###### Asked in Home & GardenMathematical FinanceStatisticsAlgebra

# What is the use of coefficient of variability in statistical analysis in explaining analytical result?

## Answer

###### Wiki User

###### November 01, 2007 6:13PM

The coefficient of variablility is usually referred to as
R-squared. It is the percentage (written in decimal form - like .80
means 80%) of the variance in the data that is explained. You want
that number to get as close to 1.00 (which means 100%) as possible.
If your R-squared is .65, that means that you have explained 65% of
the variance, or fluctuation, in the data. To get the percentage
higher, you can add more variables to your model, or attempt
transformations of the current variables in your model. There is no
set value that the R-squared needs to be - it is dependent on what
type of analysis you are doing and what you are trying to explain.
Be cautious in adding additional variables to a model just to make
only a small gain in your R-squared (like 2% or less), as more
variables means more potential for multicollinearity in your model.
The Coefficient of Variability (CV) allows comparison of the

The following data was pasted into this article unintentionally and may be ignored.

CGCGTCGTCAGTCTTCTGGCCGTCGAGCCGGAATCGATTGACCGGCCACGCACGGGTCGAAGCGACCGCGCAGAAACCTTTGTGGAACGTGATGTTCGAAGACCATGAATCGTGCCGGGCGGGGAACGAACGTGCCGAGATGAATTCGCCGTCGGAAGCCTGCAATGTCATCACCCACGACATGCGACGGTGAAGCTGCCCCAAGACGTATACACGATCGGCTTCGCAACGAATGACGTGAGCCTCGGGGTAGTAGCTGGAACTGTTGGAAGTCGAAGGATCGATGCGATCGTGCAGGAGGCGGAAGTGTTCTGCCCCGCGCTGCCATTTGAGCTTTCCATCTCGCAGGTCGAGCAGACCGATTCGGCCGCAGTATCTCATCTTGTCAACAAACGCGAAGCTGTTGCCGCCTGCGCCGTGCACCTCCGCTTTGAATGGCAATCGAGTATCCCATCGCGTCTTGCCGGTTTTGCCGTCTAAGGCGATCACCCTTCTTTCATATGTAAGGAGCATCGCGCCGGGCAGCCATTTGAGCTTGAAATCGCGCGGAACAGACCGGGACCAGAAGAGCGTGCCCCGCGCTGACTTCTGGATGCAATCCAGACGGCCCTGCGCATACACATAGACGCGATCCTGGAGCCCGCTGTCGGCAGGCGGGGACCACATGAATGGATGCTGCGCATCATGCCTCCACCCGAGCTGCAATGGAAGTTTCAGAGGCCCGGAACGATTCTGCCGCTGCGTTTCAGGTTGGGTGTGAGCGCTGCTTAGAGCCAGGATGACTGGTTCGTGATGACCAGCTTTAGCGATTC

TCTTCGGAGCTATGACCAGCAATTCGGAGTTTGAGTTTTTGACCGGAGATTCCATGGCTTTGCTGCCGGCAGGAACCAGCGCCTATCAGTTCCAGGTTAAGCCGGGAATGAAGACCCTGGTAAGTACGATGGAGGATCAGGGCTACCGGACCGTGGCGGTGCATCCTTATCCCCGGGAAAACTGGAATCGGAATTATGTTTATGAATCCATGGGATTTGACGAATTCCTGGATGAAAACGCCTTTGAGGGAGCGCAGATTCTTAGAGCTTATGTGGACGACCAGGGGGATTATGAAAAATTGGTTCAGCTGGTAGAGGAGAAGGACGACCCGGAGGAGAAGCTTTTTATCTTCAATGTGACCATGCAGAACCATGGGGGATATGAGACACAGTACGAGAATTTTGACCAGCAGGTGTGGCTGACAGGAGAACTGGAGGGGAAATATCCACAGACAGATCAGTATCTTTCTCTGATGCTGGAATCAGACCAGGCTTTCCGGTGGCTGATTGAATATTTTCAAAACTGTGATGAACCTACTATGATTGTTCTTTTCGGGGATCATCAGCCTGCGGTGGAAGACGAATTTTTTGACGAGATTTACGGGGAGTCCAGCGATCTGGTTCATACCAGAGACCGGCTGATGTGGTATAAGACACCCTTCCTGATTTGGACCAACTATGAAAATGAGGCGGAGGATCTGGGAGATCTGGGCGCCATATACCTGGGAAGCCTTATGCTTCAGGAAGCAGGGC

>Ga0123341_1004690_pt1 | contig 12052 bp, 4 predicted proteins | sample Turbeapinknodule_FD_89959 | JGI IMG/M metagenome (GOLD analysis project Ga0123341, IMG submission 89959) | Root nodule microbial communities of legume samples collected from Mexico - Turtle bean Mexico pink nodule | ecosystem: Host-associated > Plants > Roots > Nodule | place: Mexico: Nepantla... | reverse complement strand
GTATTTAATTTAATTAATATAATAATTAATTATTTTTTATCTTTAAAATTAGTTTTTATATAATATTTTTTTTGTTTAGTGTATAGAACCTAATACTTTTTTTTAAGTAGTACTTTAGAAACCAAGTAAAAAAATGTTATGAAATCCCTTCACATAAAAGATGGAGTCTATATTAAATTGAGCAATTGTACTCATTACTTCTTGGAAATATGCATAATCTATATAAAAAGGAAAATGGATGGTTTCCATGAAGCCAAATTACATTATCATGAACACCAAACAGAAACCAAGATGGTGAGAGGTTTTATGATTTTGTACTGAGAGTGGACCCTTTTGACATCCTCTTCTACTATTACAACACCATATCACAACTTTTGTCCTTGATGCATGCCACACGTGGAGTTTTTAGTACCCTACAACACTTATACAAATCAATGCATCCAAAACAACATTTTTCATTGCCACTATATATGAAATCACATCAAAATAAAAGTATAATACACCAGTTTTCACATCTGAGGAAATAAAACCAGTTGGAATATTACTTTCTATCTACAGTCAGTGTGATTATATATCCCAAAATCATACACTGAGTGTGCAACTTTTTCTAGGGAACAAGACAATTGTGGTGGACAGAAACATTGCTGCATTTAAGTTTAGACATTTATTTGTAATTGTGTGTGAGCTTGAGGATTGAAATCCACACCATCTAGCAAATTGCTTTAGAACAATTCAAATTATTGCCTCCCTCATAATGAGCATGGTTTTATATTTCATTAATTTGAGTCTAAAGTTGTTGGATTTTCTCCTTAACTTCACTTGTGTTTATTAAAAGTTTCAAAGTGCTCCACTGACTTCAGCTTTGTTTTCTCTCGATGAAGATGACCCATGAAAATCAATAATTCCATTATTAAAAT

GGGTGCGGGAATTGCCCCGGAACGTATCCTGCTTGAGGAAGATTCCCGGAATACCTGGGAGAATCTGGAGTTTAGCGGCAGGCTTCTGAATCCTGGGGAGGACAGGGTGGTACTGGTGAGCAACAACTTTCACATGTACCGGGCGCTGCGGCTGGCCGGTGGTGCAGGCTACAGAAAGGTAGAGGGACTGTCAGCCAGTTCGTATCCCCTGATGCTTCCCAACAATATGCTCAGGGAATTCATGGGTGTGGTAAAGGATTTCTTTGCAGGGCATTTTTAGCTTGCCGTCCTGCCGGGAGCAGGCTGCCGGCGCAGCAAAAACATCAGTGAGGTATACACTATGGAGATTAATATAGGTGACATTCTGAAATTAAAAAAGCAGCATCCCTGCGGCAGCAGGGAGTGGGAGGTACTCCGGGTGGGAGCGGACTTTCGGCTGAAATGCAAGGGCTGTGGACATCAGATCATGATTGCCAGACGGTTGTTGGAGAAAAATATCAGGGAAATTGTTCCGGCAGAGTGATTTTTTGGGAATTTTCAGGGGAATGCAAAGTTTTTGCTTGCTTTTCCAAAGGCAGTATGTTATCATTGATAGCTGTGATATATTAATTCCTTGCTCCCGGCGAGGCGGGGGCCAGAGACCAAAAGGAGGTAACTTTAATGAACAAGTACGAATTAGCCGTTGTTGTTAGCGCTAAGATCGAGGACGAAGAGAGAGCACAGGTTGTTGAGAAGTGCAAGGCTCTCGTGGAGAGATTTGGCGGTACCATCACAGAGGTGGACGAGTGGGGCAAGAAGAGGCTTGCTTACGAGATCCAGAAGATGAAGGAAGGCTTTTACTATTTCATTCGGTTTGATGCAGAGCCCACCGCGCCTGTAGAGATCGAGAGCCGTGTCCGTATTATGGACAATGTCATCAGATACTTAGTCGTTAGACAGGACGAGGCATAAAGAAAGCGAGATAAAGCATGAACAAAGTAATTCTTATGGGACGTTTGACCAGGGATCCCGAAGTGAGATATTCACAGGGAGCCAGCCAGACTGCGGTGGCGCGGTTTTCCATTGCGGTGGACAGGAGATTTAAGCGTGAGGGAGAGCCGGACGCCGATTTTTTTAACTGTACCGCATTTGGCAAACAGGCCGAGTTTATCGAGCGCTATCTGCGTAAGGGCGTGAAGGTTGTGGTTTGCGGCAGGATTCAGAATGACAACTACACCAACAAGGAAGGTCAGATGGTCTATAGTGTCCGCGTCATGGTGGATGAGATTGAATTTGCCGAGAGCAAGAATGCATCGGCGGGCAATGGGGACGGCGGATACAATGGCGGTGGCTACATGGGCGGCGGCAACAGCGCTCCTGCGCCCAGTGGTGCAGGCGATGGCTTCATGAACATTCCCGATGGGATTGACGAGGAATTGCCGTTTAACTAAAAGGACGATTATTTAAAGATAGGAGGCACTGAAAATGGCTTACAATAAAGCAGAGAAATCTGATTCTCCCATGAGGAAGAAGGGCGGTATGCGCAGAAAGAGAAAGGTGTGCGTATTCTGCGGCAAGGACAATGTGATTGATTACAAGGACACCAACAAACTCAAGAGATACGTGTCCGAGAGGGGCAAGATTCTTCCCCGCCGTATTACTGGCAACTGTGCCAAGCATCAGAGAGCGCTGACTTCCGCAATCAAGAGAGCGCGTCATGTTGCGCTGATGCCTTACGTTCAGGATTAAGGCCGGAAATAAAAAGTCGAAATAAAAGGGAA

standard deviations of different variables that are in different
units of measure. For example, if you wanted to compare the length
of a course of recovery from a specific infectious illness with the
number of times that the patient had had that illness, you could
approach the study with the coefficient of variability. In that
instance, a CV might tell you -- if the numbers happened to work
out this way -- that in your sampled population, relative to their
means, the variability in length of illness was greater than the
variability in number of times the patients had had the illness.
Technically, CV is used with *ratio scale variables* where
zero is an "absolute" zero point; i.e. a score of 0 = nothing.

CV = [(100) (s) / X ]

This statistic measures the ratio of the standard deviation of a variable relative to its mean